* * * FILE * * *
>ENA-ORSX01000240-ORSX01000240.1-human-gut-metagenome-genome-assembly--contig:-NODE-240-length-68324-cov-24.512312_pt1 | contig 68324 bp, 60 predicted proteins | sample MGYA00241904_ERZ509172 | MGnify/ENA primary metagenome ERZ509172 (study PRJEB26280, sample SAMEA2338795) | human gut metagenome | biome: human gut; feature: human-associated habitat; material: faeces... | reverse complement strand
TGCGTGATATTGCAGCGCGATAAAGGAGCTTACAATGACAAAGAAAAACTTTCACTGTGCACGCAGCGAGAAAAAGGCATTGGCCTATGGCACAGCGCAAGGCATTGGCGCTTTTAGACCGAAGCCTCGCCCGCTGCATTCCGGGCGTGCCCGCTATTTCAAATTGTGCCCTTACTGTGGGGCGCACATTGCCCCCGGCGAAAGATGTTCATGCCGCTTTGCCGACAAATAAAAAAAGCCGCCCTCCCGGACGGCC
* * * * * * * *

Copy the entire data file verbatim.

>ENA-ORSX01000240-ORSX01000240.1-human-gut-metagenome-genome-assembly--contig:-NODE-240-length-68324-cov-24.512312_pt1 | contig 68324 bp, 60 predicted proteins | sample MGYA00241904_ERZ509172 | MGnify/ENA primary metagenome ERZ509172 (study PRJEB26280, sample SAMEA2338795) | human gut metagenome | biome: human gut; feature: human-associated habitat; material: faeces... | reverse complement strand
TGCGTGATATTGCAGCGCGATAAAGGAGCTTACAATGACAAAGAAAAACTTTCACTGTGCACGCAGCGAGAAAAAGGCATTGGCCTATGGCACAGCGCAAGGCATTGGCGCTTTTAGACCGAAGCCTCGCCCGCTGCATTCCGGGCGTGCCCGCTATTTCAAATTGTGCCCTTACTGTGGGGCGCACATTGCCCCCGGCGAAAGATGTTCATGCCGCTTTGCCGACAAATAAAAAAAGCCGCCCTCCCGGACGGCC